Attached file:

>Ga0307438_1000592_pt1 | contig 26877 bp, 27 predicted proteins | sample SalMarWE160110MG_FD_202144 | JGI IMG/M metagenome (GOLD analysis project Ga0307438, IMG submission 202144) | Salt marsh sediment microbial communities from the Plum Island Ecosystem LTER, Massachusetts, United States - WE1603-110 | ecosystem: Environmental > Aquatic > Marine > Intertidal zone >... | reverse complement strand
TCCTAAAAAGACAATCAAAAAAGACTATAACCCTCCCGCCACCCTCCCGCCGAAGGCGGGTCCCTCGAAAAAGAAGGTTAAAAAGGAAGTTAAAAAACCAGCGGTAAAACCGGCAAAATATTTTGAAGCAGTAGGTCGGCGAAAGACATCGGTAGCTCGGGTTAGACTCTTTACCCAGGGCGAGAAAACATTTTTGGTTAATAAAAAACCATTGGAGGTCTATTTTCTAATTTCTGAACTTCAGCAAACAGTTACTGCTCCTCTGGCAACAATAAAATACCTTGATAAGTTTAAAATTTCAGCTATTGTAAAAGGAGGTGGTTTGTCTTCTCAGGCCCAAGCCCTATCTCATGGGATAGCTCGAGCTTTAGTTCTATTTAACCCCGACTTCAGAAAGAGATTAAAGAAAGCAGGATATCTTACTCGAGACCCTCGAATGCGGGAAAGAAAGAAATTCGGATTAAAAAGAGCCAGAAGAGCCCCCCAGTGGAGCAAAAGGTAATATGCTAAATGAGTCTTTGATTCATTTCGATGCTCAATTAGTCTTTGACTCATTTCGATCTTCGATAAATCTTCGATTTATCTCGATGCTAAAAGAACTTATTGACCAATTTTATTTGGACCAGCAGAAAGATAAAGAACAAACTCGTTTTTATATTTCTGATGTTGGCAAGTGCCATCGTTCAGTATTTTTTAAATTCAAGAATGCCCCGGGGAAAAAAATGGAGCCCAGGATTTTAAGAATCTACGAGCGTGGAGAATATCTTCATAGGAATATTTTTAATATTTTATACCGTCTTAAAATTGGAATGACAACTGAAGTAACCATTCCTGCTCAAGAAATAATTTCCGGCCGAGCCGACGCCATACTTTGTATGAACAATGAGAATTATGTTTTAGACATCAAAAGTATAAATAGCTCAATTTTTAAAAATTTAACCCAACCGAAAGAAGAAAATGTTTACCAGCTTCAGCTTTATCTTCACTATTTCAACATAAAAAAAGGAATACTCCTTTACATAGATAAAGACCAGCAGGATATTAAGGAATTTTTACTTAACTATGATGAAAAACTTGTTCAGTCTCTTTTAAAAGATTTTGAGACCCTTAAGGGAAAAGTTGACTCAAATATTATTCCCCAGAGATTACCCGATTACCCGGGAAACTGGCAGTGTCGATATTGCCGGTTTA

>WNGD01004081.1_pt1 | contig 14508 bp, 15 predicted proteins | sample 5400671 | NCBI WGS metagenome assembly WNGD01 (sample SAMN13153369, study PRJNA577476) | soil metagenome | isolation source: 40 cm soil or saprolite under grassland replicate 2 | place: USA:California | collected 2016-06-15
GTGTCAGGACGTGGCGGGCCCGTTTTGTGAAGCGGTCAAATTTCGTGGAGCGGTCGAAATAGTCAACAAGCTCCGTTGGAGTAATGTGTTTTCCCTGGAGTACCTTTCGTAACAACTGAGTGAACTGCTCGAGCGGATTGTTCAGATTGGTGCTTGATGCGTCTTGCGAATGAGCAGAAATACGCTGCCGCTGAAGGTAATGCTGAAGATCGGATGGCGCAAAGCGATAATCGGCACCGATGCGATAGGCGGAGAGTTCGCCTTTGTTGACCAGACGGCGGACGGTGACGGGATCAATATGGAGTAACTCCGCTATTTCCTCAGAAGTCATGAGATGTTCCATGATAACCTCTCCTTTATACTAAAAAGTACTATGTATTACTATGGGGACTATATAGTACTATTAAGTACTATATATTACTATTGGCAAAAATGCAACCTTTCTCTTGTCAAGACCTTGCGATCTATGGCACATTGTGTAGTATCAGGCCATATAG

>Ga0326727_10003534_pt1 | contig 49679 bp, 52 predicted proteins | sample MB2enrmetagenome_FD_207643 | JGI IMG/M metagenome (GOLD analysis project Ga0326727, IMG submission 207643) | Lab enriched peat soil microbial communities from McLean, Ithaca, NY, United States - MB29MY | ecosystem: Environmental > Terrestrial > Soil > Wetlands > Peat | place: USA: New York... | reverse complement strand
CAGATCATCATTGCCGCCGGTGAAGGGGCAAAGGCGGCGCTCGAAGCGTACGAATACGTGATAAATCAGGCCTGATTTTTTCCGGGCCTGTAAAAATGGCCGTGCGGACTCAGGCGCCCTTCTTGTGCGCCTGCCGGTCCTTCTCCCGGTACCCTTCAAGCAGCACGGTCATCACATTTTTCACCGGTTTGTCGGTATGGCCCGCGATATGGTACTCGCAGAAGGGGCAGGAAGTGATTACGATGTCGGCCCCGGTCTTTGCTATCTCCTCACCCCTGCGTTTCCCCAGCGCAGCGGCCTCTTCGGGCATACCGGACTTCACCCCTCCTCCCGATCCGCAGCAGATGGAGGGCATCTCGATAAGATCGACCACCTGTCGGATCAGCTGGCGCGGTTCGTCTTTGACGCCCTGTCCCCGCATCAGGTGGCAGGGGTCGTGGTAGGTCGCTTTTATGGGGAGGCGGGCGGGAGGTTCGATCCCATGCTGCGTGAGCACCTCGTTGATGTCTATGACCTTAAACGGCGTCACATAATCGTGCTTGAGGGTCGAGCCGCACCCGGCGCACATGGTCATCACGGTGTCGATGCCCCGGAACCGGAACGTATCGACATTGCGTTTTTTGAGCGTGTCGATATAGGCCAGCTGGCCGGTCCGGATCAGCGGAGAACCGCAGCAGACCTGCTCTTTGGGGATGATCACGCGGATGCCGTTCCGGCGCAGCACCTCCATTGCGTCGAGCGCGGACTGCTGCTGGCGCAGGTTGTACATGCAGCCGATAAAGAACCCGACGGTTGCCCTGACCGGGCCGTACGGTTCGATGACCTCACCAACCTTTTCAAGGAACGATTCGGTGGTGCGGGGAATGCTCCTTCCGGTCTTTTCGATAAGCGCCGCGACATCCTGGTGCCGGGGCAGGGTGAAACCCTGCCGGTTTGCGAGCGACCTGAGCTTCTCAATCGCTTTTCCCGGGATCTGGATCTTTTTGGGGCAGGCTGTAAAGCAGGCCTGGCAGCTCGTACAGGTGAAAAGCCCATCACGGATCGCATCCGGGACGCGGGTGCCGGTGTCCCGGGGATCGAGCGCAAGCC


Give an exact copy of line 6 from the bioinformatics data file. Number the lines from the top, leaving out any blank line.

CAGATCATCATTGCCGCCGGTGAAGGGGCAAAGGCGGCGCTCGAAGCGTACGAATACGTGATAAATCAGGCCTGATTTTTTCCGGGCCTGTAAAAATGGCCGTGCGGACTCAGGCGCCCTTCTTGTGCGCCTGCCGGTCCTTCTCCCGGTACCCTTCAAGCAGCACGGTCATCACATTTTTCACCGGTTTGTCGGTATGGCCCGCGATATGGTACTCGCAGAAGGGGCAGGAAGTGATTACGATGTCGGCCCCGGTCTTTGCTATCTCCTCACCCCTGCGTTTCCCCAGCGCAGCGGCCTCTTCGGGCATACCGGACTTCACCCCTCCTCCCGATCCGCAGCAGATGGAGGGCATCTCGATAAGATCGACCACCTGTCGGATCAGCTGGCGCGGTTCGTCTTTGACGCCCTGTCCCCGCATCAGGTGGCAGGGGTCGTGGTAGGTCGCTTTTATGGGGAGGCGGGCGGGAGGTTCGATCCCATGCTGCGTGAGCACCTCGTTGATGTCTATGACCTTAAACGGCGTCACATAATCGTGCTTGAGGGTCGAGCCGCACCCGGCGCACATGGTCATCACGGTGTCGATGCCCCGGAACCGGAACGTATCGACATTGCGTTTTTTGAGCGTGTCGATATAGGCCAGCTGGCCGGTCCGGATCAGCGGAGAACCGCAGCAGACCTGCTCTTTGGGGATGATCACGCGGATGCCGTTCCGGCGCAGCACCTCCATTGCGTCGAGCGCGGACTGCTGCTGGCGCAGGTTGTACATGCAGCCGATAAAGAACCCGACGGTTGCCCTGACCGGGCCGTACGGTTCGATGACCTCACCAACCTTTTCAAGGAACGATTCGGTGGTGCGGGGAATGCTCCTTCCGGTCTTTTCGATAAGCGCCGCGACATCCTGGTGCCGGGGCAGGGTGAAACCCTGCCGGTTTGCGAGCGACCTGAGCTTCTCAATCGCTTTTCCCGGGATCTGGATCTTTTTGGGGCAGGCTGTAAAGCAGGCCTGGCAGCTCGTACAGGTGAAAAGCCCATCACGGATCGCATCCGGGACGCGGGTGCCGGTGTCCCGGGGATCGAGCGCAAGCC